FB   
 
Powered bysps
        Society for Policy Studies
 
 

 
The few options before India
Updated:May 5, 2017
 
Print
Share
  
increase Font size decrease Font size
 
Chief of Army Staff Gen Bipin Rawat must be under considerable pressure to deliver swift and suitable retribution for Pakistan Army’s ambush of two soldiers on the Indian side of the LoC in Poonch and then the barbarity and inhumanity of mutilating (read beheading) their bodies. Reason? His supersession of two Generals to the post of COAS was, according to the government, due to his wide experience of the LoC in Kashmir and superior acumen in counterinsurgency. The DGMO of the Indian Army conveyed to his Pakistani counterpart that such a dastardly and inhuman act is beyond any norms of civility and merits condemnation and response.
 
Incidentally, this is the nth time the Pakistan Army has done this, the last one being in October 2016 in Macchil sector, which was followed by an appropriate punitive response: massive direct fire and artillery assaults across the LoC, heavy shooting in Neelum valley, and an unconfirmed tit-for-tat for the Machchil mutilation. However indecent and callous, this trade in body parts across the LoC has gone on for decades. Only its frequency varying with the state of India-Pakistan relations with the Rawalpindi rogue army always being the initiator of the perfidy. Ram Madhav, the BJP point person in J&K’s analogy that all is fair in love and war on the government’s handling of the situation in the Valley was in sync with such activity on the LoC.
 
Over time, other pressures have begun to weigh on the first responders to such attacks — the Government and the Army. Public opinion and print, electronic, and social media, with TV gladiators including anchors spearheading the debate, have become oblivious to how they aggravate the crisis and arouse expectations on a response. This week, it was quite common to watch and listen to retired Generals, armchair strategists, and other cheerleaders talk about dismembering Pakistan, breaking up Balochistan, conquering PoK, suspending the Indus Water Treaty, and so on to punish Pakistan. With the well-paid usual suspects from Pakistan to bait them, the scenes became reminiscent of World Wrestling Federation matches. Among TV channels, all this comes in the garb of competitive patriotism alias TRP.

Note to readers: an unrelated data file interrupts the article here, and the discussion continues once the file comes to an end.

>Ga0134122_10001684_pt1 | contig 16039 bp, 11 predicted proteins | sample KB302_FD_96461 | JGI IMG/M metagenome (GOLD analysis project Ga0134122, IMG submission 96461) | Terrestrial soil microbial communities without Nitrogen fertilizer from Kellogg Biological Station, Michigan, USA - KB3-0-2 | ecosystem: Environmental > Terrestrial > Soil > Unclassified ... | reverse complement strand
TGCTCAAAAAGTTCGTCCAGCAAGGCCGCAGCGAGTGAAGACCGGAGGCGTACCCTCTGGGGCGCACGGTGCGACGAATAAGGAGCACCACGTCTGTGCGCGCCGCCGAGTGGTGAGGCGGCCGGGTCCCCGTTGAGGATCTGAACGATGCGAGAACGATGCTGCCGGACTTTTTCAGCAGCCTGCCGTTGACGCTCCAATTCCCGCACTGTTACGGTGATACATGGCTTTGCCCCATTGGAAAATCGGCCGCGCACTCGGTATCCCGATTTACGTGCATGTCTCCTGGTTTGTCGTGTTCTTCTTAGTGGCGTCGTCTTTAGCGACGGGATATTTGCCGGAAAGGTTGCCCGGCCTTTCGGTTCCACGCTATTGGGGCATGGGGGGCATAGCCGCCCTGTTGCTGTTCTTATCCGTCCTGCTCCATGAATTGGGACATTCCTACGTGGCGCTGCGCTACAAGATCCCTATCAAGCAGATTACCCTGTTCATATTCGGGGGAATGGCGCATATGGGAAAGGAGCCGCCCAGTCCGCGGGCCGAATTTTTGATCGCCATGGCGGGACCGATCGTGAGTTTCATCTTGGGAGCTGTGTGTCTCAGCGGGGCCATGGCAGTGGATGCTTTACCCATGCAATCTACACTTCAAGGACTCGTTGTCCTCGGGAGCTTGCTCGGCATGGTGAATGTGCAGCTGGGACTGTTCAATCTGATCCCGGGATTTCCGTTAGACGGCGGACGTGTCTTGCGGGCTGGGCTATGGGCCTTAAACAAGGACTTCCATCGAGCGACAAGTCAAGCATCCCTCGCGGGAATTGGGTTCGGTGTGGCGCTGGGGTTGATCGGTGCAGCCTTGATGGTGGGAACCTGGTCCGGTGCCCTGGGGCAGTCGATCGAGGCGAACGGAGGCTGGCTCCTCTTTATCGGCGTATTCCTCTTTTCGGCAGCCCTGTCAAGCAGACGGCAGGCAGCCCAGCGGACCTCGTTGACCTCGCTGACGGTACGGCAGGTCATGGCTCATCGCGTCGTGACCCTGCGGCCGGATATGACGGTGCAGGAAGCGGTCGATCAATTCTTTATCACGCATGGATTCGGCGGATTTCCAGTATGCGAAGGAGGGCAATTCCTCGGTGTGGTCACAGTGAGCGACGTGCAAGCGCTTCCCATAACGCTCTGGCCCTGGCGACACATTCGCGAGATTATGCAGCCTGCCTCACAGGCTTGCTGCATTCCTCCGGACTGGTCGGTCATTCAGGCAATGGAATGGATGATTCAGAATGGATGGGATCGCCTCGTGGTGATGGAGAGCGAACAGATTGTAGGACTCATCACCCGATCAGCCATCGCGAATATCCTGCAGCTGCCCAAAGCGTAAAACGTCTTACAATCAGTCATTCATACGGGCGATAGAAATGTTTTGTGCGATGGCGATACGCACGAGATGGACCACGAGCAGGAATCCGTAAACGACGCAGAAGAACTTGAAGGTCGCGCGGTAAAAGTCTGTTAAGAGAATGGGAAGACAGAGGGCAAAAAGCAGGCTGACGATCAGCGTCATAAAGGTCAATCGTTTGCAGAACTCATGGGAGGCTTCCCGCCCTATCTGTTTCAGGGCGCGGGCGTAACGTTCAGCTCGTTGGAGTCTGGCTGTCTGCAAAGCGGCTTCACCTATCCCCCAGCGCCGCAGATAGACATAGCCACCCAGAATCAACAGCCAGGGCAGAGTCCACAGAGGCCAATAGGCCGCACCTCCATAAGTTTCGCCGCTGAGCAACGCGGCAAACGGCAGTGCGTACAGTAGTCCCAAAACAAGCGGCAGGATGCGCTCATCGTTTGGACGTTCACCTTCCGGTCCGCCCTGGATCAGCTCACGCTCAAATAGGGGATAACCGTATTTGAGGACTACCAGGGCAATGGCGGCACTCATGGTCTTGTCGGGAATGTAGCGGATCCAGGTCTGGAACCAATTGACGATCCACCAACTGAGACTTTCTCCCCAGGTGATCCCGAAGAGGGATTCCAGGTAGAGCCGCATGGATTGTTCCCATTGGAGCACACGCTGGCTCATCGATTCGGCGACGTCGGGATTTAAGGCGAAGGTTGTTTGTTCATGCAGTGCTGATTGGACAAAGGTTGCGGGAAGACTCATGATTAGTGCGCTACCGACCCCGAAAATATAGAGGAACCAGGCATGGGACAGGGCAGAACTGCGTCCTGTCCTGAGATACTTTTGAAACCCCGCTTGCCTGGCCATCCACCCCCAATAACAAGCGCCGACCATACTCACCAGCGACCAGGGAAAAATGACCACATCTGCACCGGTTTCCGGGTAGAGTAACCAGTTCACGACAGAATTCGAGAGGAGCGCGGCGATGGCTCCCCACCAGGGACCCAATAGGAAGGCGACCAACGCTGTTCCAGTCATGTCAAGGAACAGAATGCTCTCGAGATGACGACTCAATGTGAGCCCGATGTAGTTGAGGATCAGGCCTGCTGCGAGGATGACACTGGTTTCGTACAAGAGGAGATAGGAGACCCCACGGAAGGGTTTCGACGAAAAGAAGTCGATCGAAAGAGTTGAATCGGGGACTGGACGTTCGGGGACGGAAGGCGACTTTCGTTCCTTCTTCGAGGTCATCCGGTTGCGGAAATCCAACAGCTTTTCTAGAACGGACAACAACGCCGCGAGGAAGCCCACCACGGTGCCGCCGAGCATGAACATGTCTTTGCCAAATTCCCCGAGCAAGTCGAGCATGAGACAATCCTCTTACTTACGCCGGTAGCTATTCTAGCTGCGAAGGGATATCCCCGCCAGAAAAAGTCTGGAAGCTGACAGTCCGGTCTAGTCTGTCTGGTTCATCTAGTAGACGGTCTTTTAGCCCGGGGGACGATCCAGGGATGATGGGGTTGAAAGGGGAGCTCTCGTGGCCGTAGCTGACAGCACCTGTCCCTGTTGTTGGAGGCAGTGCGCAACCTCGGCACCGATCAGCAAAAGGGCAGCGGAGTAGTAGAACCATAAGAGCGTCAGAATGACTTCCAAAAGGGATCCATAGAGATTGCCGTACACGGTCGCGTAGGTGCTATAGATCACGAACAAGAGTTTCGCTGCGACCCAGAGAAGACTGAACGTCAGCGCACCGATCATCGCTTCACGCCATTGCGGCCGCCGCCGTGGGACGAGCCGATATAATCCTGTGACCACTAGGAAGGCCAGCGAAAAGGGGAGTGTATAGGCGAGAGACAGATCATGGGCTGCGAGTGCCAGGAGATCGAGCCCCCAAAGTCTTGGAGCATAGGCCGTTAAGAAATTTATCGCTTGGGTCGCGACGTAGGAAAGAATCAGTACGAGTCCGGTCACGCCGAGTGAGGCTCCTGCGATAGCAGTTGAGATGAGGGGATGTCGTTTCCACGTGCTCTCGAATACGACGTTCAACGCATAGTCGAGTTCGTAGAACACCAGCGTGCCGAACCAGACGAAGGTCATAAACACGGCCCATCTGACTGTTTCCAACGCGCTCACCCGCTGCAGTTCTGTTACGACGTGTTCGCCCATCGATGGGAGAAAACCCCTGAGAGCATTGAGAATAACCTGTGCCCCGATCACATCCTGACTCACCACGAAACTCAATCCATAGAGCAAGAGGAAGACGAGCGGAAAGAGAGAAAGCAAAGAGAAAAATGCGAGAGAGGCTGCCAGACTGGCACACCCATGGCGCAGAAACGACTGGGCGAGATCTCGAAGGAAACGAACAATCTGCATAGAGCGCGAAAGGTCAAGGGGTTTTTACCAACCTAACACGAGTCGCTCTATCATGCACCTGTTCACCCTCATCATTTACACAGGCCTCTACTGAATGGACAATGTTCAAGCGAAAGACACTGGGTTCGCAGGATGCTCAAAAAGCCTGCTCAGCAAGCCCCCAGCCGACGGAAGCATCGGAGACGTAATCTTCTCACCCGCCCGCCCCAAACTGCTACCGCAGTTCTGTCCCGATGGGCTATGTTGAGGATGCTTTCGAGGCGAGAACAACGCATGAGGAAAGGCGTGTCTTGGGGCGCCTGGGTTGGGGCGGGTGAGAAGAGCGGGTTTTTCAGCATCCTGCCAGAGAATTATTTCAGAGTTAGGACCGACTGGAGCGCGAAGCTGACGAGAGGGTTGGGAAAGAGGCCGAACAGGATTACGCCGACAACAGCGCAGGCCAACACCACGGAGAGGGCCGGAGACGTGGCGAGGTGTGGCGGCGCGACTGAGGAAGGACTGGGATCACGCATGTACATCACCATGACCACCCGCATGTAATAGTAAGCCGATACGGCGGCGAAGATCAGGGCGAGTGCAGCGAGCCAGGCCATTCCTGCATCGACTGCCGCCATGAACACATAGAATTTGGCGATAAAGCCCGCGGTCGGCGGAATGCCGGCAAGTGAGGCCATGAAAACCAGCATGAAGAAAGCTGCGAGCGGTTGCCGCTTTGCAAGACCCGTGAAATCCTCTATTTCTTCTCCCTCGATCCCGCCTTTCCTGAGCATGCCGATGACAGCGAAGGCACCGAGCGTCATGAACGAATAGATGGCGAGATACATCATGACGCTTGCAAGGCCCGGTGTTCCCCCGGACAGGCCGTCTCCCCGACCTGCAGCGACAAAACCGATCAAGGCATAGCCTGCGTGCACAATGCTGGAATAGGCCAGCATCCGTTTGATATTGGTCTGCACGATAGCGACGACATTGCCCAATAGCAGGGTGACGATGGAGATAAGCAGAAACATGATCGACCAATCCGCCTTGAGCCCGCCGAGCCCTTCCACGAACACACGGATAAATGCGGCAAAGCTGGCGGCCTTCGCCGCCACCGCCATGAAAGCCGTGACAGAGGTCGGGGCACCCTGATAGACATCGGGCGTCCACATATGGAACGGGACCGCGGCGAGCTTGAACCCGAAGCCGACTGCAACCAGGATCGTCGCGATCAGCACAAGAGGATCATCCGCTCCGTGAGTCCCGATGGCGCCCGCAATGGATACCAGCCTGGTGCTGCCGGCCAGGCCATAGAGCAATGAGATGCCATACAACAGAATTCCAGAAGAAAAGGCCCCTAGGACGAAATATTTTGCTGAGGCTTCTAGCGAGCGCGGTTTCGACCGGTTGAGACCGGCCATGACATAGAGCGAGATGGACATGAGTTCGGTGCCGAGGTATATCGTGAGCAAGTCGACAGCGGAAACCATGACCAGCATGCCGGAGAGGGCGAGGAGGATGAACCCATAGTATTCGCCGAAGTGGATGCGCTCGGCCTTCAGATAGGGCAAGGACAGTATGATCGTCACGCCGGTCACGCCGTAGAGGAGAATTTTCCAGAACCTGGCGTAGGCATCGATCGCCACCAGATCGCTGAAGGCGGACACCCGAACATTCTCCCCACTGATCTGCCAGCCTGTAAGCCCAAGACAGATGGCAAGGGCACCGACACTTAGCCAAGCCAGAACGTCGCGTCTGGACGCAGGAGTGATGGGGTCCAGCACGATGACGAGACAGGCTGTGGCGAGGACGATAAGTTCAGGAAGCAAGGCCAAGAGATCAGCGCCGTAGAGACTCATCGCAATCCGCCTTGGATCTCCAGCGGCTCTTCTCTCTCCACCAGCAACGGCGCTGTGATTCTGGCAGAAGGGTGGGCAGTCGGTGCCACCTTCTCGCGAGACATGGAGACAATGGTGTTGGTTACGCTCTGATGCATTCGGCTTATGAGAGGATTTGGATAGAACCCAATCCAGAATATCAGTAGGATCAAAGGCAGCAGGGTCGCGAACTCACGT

The imaginative scenarios created on TV are partly attributable to Manohar Parrikar, former Defence Minister’s periodic references “to use a terrorist to catch a terrorist” and Ajit Doval, NSA’s threats that if there was another Mumbai there would be no Balochistan fuelling the notion of illusory clandestine capabilities. Even without today’s TV noise and clutter, in 1999, following the hijack of IC 814 from Kathmandu to Kandahar, the round-the-clock protests and wailing of relatives shown on TV forced the government to succumb to the hijackers’ demand of releasing three Pakistani terrorists, including the now Chinese favourite Masood Azhar for the 100-plus Indian passengers.